The Church of the Holy Cross and indeed the name of Crediton are both inextricably linked with St Boniface.

Boniface was born in Crediton in 680AD into a Saxon family. He was baptised Wynfrith or Winfrid (from the Saxon words wine – friend and frith – peace) . His first biographer, Willibald, writing in the C8th, records that he received his early education in a Benedictine monastery in Exeter. In his early teens he went from here to another monastery at Nursling (now a suburb of modern Southampton) in Hampshire, where, after many years of study and skilful teaching – he became head of the school and compiled the first ever dictionary of Latin grammar, he was ordained priest at the age of thirty.


For many years he had felt called to missionary work and started this, at the age of thirty-six in Friesland – now part of Northern Holland, in 716. His first mission was unsuccessful, and he returned to Wessex where he was offered the job of Abbot of Nursling. He declined this, and went to Rome where, in May 719, Pope Gregory II commissioned him as a missionary to Germany. He was given the name Boniface, meaning maker of good or good deeds.

In accepting the commission, he undertook to use the Roman, rather than the Celtic Christian formula for baptism, and to consult the Vatican about any problems. His work took him to Hesse, Friesland and Bavaria.

Consecrated a Bishop

SG4-250x400Pictured left:Pope Gregory II gives Winfrith the name Boniface. (from the east window of Holy Cross).
In 722 he was consecrated a bishop – without a see. His remit was “to preach to the heathen east of the Rhine”. In 723 he visited the Frankish court and was taken under the protection of the king, Charles Martel (Martel meaning hammer). Over the next two years Boniface’s mission continued in Hesse and Thuringia where he established convents and started to create a disciplined system of churches. This was built on in the years which followed by the organisation of dioceses and provinces, all under the Pope, in other areas of Germany.

Felling of the Sacred Oak

A legend of this period is the best known of the whole of the saint’s life. On his arrival in Hesse, among half-believers with a lot of residual pagan beliefs and influences around them, Boniface struck at the root of pagan superstition by a single act. He publicly announced in advance that he would destroy their gods. Armed with an axe he approached a sacred tree, the giant oak of Geismar, dedicated to Thor. After some effort, he felled the oak, and its branches lay on the ground in the shape of a cross. In its descent, sections of the oak had crushed every other tree around except a single small fir tree (this was possibly the origin of the Christmas tree).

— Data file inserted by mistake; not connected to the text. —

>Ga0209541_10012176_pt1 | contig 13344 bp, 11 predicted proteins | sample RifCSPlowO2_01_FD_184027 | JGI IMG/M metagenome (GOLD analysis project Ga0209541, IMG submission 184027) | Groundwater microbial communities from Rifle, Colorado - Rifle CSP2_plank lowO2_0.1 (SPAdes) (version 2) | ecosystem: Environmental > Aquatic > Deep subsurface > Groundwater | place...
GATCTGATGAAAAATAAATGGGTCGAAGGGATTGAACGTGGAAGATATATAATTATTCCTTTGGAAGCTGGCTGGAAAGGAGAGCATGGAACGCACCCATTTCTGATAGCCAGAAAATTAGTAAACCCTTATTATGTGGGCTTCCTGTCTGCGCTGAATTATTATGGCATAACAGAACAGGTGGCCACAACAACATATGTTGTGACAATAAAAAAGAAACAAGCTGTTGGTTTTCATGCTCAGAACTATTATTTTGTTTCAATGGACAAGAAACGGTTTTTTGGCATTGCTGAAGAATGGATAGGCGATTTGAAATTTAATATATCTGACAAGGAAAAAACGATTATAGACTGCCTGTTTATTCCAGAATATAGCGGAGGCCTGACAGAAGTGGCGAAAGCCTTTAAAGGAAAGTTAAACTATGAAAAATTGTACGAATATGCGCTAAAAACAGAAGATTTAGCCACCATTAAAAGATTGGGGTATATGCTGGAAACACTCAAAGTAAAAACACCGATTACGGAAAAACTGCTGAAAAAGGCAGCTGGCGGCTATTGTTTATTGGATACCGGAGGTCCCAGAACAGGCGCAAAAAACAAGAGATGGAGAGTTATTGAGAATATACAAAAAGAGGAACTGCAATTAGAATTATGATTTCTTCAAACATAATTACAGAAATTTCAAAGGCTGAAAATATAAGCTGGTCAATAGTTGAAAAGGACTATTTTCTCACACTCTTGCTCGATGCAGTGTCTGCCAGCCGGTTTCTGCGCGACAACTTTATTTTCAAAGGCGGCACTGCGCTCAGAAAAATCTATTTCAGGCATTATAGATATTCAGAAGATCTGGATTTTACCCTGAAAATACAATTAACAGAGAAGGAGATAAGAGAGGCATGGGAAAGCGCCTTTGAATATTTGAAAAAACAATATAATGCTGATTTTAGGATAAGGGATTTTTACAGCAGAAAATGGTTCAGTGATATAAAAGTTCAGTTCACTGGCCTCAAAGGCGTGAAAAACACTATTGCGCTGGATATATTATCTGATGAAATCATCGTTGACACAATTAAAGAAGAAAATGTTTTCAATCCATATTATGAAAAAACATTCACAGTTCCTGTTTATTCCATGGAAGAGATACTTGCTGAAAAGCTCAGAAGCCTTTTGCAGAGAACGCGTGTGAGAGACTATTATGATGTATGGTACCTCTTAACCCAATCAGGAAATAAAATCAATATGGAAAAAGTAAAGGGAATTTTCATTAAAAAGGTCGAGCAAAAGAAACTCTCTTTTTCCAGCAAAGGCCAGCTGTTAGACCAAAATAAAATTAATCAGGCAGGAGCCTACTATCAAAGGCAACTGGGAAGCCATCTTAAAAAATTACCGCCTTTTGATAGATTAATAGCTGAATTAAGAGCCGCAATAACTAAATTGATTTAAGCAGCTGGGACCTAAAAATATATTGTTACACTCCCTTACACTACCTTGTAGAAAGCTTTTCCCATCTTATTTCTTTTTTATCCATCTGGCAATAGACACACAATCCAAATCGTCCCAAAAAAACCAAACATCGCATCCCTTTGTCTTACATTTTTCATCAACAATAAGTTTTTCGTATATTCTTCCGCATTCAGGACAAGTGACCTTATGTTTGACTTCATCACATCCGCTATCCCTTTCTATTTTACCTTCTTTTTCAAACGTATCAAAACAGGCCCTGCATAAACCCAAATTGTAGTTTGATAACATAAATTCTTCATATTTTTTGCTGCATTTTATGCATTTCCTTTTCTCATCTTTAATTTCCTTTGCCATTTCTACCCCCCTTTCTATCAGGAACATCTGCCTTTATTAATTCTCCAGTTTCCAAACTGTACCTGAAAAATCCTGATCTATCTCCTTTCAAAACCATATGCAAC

Boniface fells the Sacred Oak of Geismar (from the east window of Holy Cross).

Boniface made frequent pleas to the Christian Saxons of England to send supplies of both money and books, and of people – monks to help him in preaching and teaching – and sought and gave advice to many clerics in his home country in writing. Many of his letters of this time and later, still exist, and can be found, translated, on the Internet (go to the Internet Medieval Sourcebook on and type St Boniface into its search engine. A complete version of Willibald’s biography, translated into modern English, can also be found on the site.

Boniface in Germany

In 732 Boniface was consecrated archbishop – without a specific archiepiscopal see – by Pope Gregory III. He was authorised to organise the hierarchy of the church in Bavaria and created new four sees. He went on to found other sees at Erfurt, for Thuringia, Buraburg, for Hesse, and Wurzburg for Franconia. Later he established a see at Nordau in Eichstau.


In 741 Boniface founded the abbey of Fulda with his young disciple, (Saint) Sturmi and in 745 he was given Mainz as his cathedral, being created Primate of all Germany by Pope Zachary. In the period 742-747, Boniface directed a series of reforming councils (much of their work dealt with abuses by new and inexperienced clergy) which were held in Francia.
The Martyrdom of Boniface, Dokkum, Netherlands, 754AD (from east window of Holy Cross).

In 753, Boniface set off for further missionary work in Friesland, and in 754 his life ended in martyrdom at the hands of a pagan band, who killed him as he was reading to a group of new converts on Pentecost Sunday. He would not allow his companions to defend him. His body was taken to Fulda, where it still rests.

Boniface Impact on History

Boniface has had an enormous impact on English and European history, far beyond the simple conversion of people to Christianity. His guidance of the early church in Germany, his establishment of structures which allowed it to co-exist with monarchy, were massively important, and the educational and literary influence from his monasteries and churches in his lifetime and over the next centuries was very significant. He is described as the Apostle of Germany and is greatly revered in Holland.

Boniface has been described by eminent historians as “The greatest Englishman of all time” and “the Englishman who has had a greater influence on the history of Europe than any other Englishman”, but in England he is not greatly known about.

Boniface Day

Boniface Day is celebrated on June 5th
5 scenes from the life of St Boniface in the East Window of Holy CrossThe key moments of Boniface’ life in stained glass in the East Window of Holy Cross.

See Boniface in Images for more pictures of Saint Boniface.

For information about Fulda and St Boniface visit the Fulda Cathedral website

All Photographs © Mike Elliott of the Crediton Photography Club